Duck Creek is a creek originating in the Burma Swamp located in Outagamie County and flows through
Hobart and Howard townships. Early trappers settled the area and named it Duck Creek because of the number of ducks along
the bank in spring. The town of Howard was established in 1835. The site of Duck Creek is now part of the Village of
Howard. It had been a Menominee Indian Village and the French were the first Europeans to settle there. With intermarriage
between the French and Indians, a new group called the French Creoles developed. In 1840, more than thirty families were in
Duck Creek. This number doubled by 1850 with a high percentage of French ancestry. This percentage decreased as other European
families settled there. Early settlers included Marston, Brunette, Athey, Rioux, Hussin, Rodaer, Delaney, and Ryan.
Inhabitants were drawn by the access to the Duck Creek River
and ample food supply. Transportation was by water and the old Indian trail. Fur trading, quarrying, lumbering and brick making
were early occupations. Early products shipped from Duck Creek included quarried stone, lumber, Durham boats, bricks, shingles
and charcoal. The construction of Fort Howard Military Post brought the need for more products from Duck Creek such as lumber
Brown County, formally established as part of the MIchigan territory in 1818, comprised the entire eastern
half of the State of Wisconsin. It was named for Major General Jacob Brown, one of the successful military leaders of the
War of 1812 and subsequently General-In-Chief of the United States Army. Fort Howard was named for Brig. General Benjamin
Howard, an otherwise undistinguished soldier, who died while in command in the West during the war. With the establishment
of a town system, the Town of Howard was very large but by the Civil War, it was reduced down to it's current size when
other cities, towns and counties were created from sections.
The village of Howard was established
in 1959. The population in 2010 was 17,399.
Majority of this information came from Early Duck Creek History by
Jeanne and Lester Rentmeester.
THE EARLY ST. JOHN THE BAPTIST CHURCHES
Sixty acres of land lying
to the south of Glendle Avenue and west of the Duck Creek River was bought by Antoine Languedoc (Londo)
when the land was put up for sale by the government in 1845. The Londos settled at the foot of the hill west of the Duck Creek
River. Father Brennelle, and other missionaries would say Mass in the area on an infrequent basis and in 1849, a log church
was built there in anticipation of having a permanent pastor installed. The church was built by volunteers with logs and timber
from the Arndt sawmill, at the urging of Bonduel, who preached the first sermon in the new chapel.
The wooden chapel burned
down right after the Civil war at about the same time that the Arndt sawmill across the road also was destroyed by fire. Until
the new church was built, mass was celebrated in the Oryall house (which was the priest’s rectory) just to the south
of the church property.
Reverend Charles Beyerle was pastor when the brick church was completed in 1877 at a site one and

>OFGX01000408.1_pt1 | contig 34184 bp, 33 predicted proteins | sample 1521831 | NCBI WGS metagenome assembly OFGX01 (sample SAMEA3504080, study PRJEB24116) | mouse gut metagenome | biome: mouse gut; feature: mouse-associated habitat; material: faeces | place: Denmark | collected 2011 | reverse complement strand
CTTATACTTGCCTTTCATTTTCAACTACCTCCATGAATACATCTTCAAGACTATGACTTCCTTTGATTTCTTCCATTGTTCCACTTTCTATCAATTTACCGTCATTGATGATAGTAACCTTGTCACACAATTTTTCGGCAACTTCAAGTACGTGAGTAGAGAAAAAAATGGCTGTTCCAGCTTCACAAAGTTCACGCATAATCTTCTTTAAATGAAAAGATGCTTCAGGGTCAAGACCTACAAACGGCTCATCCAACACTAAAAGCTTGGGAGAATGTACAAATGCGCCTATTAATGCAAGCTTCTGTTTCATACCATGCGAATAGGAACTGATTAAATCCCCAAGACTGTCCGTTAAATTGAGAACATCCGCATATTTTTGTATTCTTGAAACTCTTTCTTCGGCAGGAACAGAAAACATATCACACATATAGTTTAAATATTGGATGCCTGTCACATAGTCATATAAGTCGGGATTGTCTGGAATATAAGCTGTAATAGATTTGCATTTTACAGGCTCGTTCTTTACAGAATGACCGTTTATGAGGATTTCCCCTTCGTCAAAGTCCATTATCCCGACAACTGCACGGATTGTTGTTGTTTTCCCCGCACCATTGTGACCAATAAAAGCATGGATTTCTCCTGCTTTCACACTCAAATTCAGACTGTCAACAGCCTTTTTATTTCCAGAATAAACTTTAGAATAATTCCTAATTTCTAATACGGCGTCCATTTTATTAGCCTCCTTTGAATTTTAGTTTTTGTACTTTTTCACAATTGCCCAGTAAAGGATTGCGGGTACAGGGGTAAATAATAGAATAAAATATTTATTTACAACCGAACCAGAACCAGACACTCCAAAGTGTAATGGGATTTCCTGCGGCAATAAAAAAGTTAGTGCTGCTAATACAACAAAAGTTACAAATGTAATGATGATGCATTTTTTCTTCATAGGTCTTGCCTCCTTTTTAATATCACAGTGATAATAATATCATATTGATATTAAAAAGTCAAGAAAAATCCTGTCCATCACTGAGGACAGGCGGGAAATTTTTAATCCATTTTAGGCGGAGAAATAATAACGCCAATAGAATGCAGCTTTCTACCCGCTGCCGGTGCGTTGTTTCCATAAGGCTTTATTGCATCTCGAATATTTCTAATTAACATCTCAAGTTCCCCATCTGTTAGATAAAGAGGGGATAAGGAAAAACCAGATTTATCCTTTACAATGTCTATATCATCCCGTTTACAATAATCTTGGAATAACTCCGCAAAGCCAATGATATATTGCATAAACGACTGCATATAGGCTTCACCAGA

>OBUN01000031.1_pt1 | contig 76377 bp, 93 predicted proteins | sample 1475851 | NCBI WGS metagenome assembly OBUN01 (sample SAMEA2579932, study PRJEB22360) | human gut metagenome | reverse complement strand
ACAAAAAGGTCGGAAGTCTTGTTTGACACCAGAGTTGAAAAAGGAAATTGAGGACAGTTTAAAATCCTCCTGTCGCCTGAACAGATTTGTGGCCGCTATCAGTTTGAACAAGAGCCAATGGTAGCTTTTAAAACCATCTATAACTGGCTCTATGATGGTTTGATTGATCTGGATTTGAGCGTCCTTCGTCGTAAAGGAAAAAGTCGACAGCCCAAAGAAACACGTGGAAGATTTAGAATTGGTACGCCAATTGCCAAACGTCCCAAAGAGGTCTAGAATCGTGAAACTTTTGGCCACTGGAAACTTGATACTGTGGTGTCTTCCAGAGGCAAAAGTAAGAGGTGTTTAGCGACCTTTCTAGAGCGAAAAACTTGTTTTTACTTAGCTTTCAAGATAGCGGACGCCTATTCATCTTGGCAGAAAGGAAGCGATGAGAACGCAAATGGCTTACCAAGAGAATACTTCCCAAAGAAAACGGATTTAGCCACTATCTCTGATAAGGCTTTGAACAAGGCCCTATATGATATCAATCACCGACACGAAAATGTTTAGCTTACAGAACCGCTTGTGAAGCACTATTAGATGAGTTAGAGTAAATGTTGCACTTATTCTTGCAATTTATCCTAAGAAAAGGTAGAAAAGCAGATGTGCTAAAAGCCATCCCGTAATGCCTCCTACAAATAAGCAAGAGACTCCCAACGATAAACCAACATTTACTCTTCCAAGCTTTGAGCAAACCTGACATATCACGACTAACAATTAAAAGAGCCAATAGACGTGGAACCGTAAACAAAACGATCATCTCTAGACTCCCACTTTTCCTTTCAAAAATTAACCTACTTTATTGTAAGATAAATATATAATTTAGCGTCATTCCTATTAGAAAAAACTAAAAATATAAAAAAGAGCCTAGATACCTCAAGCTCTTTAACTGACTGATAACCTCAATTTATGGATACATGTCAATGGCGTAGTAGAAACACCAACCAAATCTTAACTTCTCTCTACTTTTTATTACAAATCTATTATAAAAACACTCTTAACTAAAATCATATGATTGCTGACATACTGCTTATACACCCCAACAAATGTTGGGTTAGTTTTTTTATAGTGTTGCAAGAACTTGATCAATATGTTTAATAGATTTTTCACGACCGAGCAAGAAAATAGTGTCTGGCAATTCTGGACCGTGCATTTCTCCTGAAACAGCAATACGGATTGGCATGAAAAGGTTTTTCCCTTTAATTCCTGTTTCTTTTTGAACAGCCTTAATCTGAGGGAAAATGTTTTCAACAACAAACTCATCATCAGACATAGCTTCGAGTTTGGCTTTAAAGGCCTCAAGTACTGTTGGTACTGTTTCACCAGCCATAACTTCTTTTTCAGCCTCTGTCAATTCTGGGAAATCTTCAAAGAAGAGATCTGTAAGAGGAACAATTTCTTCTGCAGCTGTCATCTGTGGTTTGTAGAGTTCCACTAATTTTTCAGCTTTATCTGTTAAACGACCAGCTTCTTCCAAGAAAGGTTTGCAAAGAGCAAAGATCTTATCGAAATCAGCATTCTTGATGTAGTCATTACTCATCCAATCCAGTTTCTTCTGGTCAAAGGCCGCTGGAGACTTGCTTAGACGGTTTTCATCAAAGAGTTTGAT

one-half miles west of the first location. This brick church was located slightly to the south of the church on the corner
of Glendale Avenue and Cardinal Lane and had a west-side entrance.
The stone church which was built around 1913
and served the community for so many years (on the corner of Glendale Avenue and Cardinal Lane) with almost all
of the stone and labor donated by the parishioners. The stone was donated by Agathe Rioux Perrault, and the stone-cutters
from her quarry donated their time and skill. From: Jeanne and Lester Rentmeester. Memoirs of old Duck Creek. Howard, Wisconsin: n.p.,
1984. pp. 167-169.
OLD DUCK CREEK CEMETERY
It appears the first burial was of Julia Robichaud (Robichaw);
the stone marking the grave says she died July 10 1826. Because French traders and settlers had been living there among the
Menominees since the Revolutionary War days, many of them could be buried on the site with only wooden markers for identification.
Those wooden plaques or crosses generally disappeared after fifty years of Wisconsin winters and summers. Use of wood for
grave identification was the rule rather than the exception.
The last burial in the cemetery occurred around 1891 and a new
cemetery was started several miles of the new church. The grass grew wild in the old burial place, tombstones fell over in
broken disarray and trash littered the area. This condition of neglect was finally corrected by a committee of citizens who
instituted a clean-up of the area and the building of a memorial on the site. The group found that 1936 WPA project during
the Great Depression had located and identified the graves of twelve Civil War veterans.
A committee headed by Ray Rodaer provided
the supervision for locating 102 graves, placing 80 stones in the memorial topped by a 7-foot crucifix, cleaning the one and
one-half acre plot, reseeding it, and arranging for perpetual care. Jeanne and Lester Rentmeester. Memoirs of old Duck Creek. Howard,
Wisconsin: n.p. , 1984. pp. 169-170.
|Birdseye Dairy Farm Truck. About 1926/28
|Mills Center Baseball Team of 1910
2006 Howard-Suamico Historical Society